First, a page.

Easy Slow-Cooker Yoghurt & Good Gut Health

A protein-filled snack: Greek-style yoghurt, with walnuts and honey.

Back in the 70’s, when I was but a twinkle in my dad’s eye, my parents lived on the beautiful east coast of Canada, in the province of Newfoundland. Despite working as an engineer, my dad dreamt of being an entrepreneur. My mother made delicious homemade yoghurt, so *lightbulb*, my dad thought this could be the start of a yoghurt business empire. He called up a local hospital and asked them if they would be interested in buying yoghurt for their patients, yoghurt being a health food and all.

“Yoghurt?” asked the dietician, “Isn’t that made from bacteria? Doesn’t that stuff make you sick?”

Alas, apparently the granola-eating, Birkenstock-wearing hippies that the 70’s are known for, had yet to infiltrate Newfoundland. My dad’s future yoghurt empire was shot down by a bacteria-wary dietician, intent on protecting his patients from live cultures.

But you all know better, right? Yoghurt is the stuff of gut dreams! Those live cultures are populating your gut with healthy bacteria, helping you fight off gastrointestinal nastiness.

And if that doesn’t convince you to make your own yoghurt, well, what about if I tell you that it’s delicious? Easy, inexpensive, healthy, AND delicious! What more could a foodie ask for?

EASY-PEASY SLOW-COOKER YOGHURT

  • 4 l. milk
  • 1/2 c. yoghurt with live cultures (the “live cultures” bit is crucial. Make sure the container has that labeling.)
  • 2 tbsp. vanilla extract

Heat milk until close to 180 degrees. (I measured it using a candy thermometer.) Be careful though, when it gets close to 180 degrees, it’s easy to forget about it and let it start boiling — which means a scorched pot. Personally, as long as the temperature is between 150 and 180 degrees, I think it’s all good. Basically, heating the milk means that you’re changing the structure of the proteins, which is necessary for the milk to be cultured into yoghurt.

Let milk cool until it reaches 120 degrees, and pour into a slow cooker. Let the mixture cool in the slow cooker until it reaches 110 degrees, and whisk in 1/2 c. of yoghurt and the vanilla extract. The heat of the cooling milk will heat up the ceramic insert in the slow cooker; this helps keep the cultures in the mixture at the ideal temperature for growing and turning that milk into yoghurt. By the way, I’ve forgotten to add the vanilla extract at times, and it doesn’t make much of a difference if you’re going to be stirring in jam anyway, but if you plan to eat it plain, definitely add the extract!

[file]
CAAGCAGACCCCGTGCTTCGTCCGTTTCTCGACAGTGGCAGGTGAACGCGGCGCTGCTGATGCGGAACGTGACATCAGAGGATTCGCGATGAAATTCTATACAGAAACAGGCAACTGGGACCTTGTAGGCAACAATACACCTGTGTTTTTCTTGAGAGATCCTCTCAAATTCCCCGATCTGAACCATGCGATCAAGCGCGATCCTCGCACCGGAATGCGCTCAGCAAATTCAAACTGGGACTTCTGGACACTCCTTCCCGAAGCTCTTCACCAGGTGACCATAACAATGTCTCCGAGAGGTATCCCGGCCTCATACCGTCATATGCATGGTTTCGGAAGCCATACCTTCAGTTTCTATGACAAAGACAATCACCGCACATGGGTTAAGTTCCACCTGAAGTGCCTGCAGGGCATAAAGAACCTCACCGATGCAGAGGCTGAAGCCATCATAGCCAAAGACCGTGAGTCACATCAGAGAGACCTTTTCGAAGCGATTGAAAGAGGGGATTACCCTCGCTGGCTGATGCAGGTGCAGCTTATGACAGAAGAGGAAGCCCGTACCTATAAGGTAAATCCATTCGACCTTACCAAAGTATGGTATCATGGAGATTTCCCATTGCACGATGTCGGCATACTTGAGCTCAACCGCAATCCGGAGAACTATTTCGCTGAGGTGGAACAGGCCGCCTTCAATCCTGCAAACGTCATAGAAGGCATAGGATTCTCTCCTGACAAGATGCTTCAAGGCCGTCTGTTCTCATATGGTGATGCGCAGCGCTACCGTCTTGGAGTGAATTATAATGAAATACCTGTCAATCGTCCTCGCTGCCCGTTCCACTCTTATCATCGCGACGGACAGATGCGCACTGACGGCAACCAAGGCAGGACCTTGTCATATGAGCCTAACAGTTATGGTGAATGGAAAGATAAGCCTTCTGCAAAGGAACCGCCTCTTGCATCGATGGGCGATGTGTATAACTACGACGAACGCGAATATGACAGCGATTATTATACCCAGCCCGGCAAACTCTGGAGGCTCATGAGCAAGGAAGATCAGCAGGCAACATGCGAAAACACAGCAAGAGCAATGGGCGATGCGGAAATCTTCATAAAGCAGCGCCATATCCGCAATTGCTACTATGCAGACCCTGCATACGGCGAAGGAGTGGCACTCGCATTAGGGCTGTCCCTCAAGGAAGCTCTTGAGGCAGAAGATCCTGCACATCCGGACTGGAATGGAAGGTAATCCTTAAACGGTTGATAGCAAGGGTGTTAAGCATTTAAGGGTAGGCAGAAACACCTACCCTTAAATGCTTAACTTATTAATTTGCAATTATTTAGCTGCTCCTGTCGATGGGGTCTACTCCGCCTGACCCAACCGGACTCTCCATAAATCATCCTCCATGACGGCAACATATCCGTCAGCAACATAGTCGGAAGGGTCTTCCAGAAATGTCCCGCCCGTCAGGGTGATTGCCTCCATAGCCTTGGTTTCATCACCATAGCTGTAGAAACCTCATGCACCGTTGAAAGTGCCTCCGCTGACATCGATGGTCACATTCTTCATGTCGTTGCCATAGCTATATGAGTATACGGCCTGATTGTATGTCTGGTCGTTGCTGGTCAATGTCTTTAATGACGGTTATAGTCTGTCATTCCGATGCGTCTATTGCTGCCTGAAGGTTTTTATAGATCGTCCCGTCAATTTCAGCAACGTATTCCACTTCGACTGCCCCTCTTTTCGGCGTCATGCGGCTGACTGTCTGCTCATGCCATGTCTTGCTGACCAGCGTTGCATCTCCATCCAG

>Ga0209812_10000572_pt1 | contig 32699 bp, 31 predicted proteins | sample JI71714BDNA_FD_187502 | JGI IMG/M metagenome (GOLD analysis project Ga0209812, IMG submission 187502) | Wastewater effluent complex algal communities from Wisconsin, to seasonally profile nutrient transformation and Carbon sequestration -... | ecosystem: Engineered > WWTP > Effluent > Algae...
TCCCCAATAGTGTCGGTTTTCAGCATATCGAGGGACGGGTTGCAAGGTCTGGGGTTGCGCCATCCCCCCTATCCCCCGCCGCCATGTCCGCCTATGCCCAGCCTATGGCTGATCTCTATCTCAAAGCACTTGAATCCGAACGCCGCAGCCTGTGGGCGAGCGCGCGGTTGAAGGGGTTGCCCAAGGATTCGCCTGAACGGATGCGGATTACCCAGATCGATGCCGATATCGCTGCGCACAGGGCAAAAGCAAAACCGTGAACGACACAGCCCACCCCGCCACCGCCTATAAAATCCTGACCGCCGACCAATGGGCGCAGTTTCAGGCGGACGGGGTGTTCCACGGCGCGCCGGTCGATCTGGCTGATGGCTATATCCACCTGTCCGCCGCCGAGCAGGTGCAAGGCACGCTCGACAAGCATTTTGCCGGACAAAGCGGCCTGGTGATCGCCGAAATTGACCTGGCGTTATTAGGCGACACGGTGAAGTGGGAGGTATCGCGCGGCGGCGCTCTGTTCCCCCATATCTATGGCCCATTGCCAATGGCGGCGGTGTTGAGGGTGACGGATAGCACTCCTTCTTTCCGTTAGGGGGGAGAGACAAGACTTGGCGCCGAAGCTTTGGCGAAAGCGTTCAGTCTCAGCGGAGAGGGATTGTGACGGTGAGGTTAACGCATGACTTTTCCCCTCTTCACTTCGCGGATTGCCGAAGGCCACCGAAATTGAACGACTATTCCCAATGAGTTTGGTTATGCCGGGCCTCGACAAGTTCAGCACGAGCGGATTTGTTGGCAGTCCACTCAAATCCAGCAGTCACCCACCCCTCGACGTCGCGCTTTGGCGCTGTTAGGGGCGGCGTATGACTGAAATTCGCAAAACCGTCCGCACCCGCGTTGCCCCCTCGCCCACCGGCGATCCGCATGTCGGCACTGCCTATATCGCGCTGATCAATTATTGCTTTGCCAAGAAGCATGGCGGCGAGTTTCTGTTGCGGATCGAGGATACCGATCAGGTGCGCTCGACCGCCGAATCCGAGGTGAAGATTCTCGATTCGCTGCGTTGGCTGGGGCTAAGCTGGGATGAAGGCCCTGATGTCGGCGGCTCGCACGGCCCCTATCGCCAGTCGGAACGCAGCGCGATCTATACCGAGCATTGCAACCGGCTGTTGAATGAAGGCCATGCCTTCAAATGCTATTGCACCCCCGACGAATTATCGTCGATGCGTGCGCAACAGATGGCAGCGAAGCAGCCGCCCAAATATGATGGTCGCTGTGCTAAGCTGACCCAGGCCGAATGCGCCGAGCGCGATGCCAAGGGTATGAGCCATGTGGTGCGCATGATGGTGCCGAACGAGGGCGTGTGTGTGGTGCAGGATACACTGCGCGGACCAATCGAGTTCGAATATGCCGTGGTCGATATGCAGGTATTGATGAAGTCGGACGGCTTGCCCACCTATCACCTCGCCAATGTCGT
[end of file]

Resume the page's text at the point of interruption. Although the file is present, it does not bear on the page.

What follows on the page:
Wrap the entire slow-cooker in several towels, and leave for at least 12 hours (overnight works for me).  So, you’re not actually using the slow-cooker to cook anything; you’re using it as a heat-retaining receptable. Some people make yoghurt by wrapping a pot of milk in a heating pad, some people make hot boxes for their yoghurt. Me? An unplugged slow-cooker, a few towels, and a good nights sleep mean that I wake up to freshly cultured yoghurt!

When you open up your slow-cooker after 12 hours, you should be able to see that there is a clear, yellowish liquid around the edges of the yoghurt. That’s the whey, and can be drained off to be used in baking or for adding protein to smoothies, or just mix it back into the yoghurt! This yoghurt will be somewhat thin, depending on whether or not you drain off the whey. But this is what real yoghurt looks like, when there’s no gelatin added in like commercial yoghurt has!

That curdle, tho!

That curdle, tho!

GREEK-STYLE YOGHURT

To make thick, luscious Greek-style yoghurt, just drain the whey from the yoghurt until the desired thickness is reached. To do so, place a sieve over a bowl, and place some cheesecloth or a clean cotton dishtowel over the sieve. Pour the yoghurt into the sieve and let sit in the fridge for a few hours. Bam! Greek yoghurt, baby!

LACTOSE-INTOLERANT? HAVE NO FEAR!

I think I’ve mentioned before on this blog that I’m lactose-intolerant. I can eat food with lactose, but I try to reduce it as much as possible, to reduce my stomach discomfort as much as possible (Except for pizza. For pizza, I will periodically suffer!). The good news is that with this homemade yoghurt, you can make it almost lactose-free! How? Just let the yoghurt incubate for 24 hours as opposed to 12. It will be more sour (because the sugar — i.e. lactose — will have been eaten up by the good bacteria), but hey, less lactose!

A protein-filled snack: Greek-style yoghurt, with walnuts and honey.

A protein-filled snack: Greek-style yoghurt, with walnuts and honey.

I love eating this yoghurt mixed up with my clean-eating cranberry granola, or with some homemade jam to sweeten it up. Or sprinkled with walnuts and honey! I do love yoghurt…and so does my gut!

Next Post: Lentil sprouts! Also easy, also delicious. Plus, it’s fun to watch them grow!

Linking up at Meal-Plan Monday! And again!

2 thoughts on “Easy Slow-Cooker Yoghurt & Good Gut Health

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